The original indie quirk movie, director Hal Ashby's HAROLD AND MAUDE has been re-issued this week on DVD and Blu-ray by the Criterion Collection, whose boutique home video releases are little artifacts of film goodness in and of themselves. The special edition features new digital restoration, a remastered soundtrack and a booklet of archival interviews and essays.
Watching the movie again for the first time in 20 years, I must admit my first thought was, “Hey! Wes Anderson made a movie in 1971!” Anderson has long acknowledged Ashby as an influence, but the connection is never more conspicuous than in the first darkly comic scenes of Harold and Maude.
Bud Cort plays young Harold, adrift at age 19 among the meaningless riches of his wealthy family. Harold is obsessed by death, and likes to stage elaborate fake suicides to get the attention of his distracted, society-obsessed mother. (“Are all these suicides for your mother's benefit?” a shrink asks Harold. “No,” he replies. “I wouldn't say benefit.”)
Harold also enjoys attending random funerals, as one does, and eventually crosses paths with lively, eccentric, 79-year-old Maude (Ruth Gordon). The two embark on an unlikely love affair as Maude teaches Harold about 1960s sentiments like embracing life, bucking authority and acting conspicuously weird.
Director Hal Ashby was one of the last counterculture filmmakers of the New Hollywood era, and would go on to direct Shampoo, Coming Home and the Peter Sellers thesis statement Being There. Harold and Maude was just Ashby's second film, and it's lovably ramshackle and earnest.
It's also very funny, very often. Harold's staged suicides—which include death by hanging, drowning, gunshot, self-immolation and harakiri—are met with resigned exasperation by his mother, who wishes he'd just get married, or join the army or something.
Ruth Gordon gives a funny, sweet and wide-open performance as Maude. She delivers the movie's existential message early on, when Harold suggests that she is perhaps upsetting people with her funeral antics and car thefts: “Well, some people get upset because they feel they've got a hold on some things. I'm merely acting as a gentle reminder. Here today, gone tomorrow, so don't get attached.”
The lessons of Harold and Maude seem a bit on-the-nose these days, but bear in mind that this is 1971 and irony hadn't yet gone viral. Ashby likes to work broad visual jokes into the frame, with paired symmetrical images and background details. Watch for the portraits of villainous authority figures Ashby hangs around his threadbare sets—Nixon, Freud, the Pope.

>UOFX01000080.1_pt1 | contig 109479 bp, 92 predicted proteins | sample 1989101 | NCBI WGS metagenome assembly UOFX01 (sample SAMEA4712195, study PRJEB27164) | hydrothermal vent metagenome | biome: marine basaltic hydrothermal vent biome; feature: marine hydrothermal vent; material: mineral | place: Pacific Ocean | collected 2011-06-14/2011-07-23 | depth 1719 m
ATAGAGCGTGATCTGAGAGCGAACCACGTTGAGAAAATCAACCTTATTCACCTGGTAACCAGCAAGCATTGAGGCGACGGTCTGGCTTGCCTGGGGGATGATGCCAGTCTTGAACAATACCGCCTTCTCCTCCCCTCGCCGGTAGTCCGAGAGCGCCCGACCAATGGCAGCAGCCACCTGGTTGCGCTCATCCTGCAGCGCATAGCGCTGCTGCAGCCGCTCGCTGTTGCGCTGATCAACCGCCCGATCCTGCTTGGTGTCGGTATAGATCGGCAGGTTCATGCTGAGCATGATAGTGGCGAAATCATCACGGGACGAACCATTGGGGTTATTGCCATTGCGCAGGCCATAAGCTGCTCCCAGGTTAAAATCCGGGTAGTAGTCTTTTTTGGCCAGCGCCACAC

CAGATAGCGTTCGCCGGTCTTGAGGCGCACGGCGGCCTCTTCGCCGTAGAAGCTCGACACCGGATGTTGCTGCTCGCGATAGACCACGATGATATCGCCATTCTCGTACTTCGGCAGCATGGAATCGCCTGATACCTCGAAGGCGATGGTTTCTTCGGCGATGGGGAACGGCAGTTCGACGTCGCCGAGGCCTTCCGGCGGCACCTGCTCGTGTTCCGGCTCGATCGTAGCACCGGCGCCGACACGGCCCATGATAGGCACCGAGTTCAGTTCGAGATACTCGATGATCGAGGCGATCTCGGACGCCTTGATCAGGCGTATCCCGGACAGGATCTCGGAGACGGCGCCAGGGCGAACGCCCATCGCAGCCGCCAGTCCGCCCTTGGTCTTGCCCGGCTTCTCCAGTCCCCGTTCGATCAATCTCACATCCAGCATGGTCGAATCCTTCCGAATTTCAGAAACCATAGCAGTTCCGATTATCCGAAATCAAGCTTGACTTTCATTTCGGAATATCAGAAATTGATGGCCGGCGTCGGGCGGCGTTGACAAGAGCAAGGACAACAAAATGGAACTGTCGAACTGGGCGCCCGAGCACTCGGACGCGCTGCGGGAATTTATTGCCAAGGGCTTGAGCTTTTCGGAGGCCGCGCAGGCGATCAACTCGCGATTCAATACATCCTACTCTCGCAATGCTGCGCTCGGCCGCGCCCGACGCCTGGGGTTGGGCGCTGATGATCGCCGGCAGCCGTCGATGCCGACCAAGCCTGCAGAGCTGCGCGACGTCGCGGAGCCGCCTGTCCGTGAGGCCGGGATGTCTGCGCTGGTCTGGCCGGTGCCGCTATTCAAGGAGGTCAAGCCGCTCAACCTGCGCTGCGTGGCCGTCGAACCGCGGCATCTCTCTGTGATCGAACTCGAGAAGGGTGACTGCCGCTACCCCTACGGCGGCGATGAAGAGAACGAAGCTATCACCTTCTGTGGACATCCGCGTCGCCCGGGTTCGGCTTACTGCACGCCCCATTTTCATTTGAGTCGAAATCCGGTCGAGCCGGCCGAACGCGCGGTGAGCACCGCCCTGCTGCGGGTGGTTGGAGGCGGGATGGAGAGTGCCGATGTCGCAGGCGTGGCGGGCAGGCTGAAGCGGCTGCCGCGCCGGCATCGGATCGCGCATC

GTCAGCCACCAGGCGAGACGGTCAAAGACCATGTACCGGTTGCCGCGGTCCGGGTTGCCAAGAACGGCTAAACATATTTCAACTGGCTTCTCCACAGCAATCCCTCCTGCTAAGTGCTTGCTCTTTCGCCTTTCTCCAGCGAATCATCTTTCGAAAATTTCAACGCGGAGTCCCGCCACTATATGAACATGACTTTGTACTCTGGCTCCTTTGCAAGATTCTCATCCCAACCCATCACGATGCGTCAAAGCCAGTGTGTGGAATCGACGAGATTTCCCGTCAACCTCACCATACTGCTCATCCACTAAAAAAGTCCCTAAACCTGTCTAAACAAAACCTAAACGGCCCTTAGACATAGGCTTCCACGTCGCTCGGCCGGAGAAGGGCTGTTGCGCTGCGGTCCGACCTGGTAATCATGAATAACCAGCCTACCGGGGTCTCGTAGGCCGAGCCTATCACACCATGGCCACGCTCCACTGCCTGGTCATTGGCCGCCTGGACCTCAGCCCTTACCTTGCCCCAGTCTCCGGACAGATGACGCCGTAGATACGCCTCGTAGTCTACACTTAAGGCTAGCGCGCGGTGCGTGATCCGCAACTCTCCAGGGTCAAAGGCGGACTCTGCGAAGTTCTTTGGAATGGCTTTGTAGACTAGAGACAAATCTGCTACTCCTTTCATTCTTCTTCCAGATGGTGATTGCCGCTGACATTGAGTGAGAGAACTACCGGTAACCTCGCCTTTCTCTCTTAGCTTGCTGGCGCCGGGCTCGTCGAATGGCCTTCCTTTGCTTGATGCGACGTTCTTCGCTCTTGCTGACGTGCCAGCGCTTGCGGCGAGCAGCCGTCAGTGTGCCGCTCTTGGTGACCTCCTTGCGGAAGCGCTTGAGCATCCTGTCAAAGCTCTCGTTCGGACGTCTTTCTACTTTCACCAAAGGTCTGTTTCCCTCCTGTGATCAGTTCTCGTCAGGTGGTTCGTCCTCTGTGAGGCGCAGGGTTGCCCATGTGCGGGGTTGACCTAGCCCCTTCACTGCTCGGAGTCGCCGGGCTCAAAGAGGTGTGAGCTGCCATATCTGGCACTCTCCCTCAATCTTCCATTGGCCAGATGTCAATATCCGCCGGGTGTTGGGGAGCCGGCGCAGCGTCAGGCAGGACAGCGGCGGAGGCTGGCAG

The sight gags might be rascally, but the music is straight from the heart. The soundtrack by Cat Stevens is pitch-perfect and gorgeous, and includes signature tunes “Don't Be Shy” and “If You Want to Sing Out, Sing Out.”
Format: DVD and Blu-ray
Extras: Both the DVD and Blu-ray versions include audio commentary by Hal Ashby biographer Nick Dawson and producer Charles B. Mulvehill. Additional supplements include audio excerpts from Ashby and writer-producer Colin Higgins, with archival photos and stills, and a new interview with songwriter Yusuf Islam, the artist formerly known as Cat Stevens. (TAFKACS?)
Also New This Week:
Robert Downey Jr. and Jude Law return for more Victorian crimefighting in SHERLOCK HOLMES: A GAME OF SHADOWS.
Based on the bestselling book, the HBO original movie TOO BIG TO FAIL details the pivotal weeks of the 2008 financial crisis, and the curious connections between Washington and Wall Street. Directed by Curtis Hanson and starring William Hurt, Paul Giamatti, James Woods and Billy Crudup.
Actor Vincent D'onofrio makes his directorial debut with the indie rock slasher musical DON'T GO INTO THE WOODS.
Criterion has also reissued the underappreciated 1994 Danny Boyle thriller SHALLOW GRAVE, starring that handsome Scotsman Ewan McGregor.
Plus: Nicholas Cage in GHOST RIDER: SPIRIT OF VENGEANCE, Tyler Perry in GOOD DEEDS, Greg Kinnear in THIN ICE, and TV season collections from ENTOURAGE, SCANDAL, GCB and MISSING.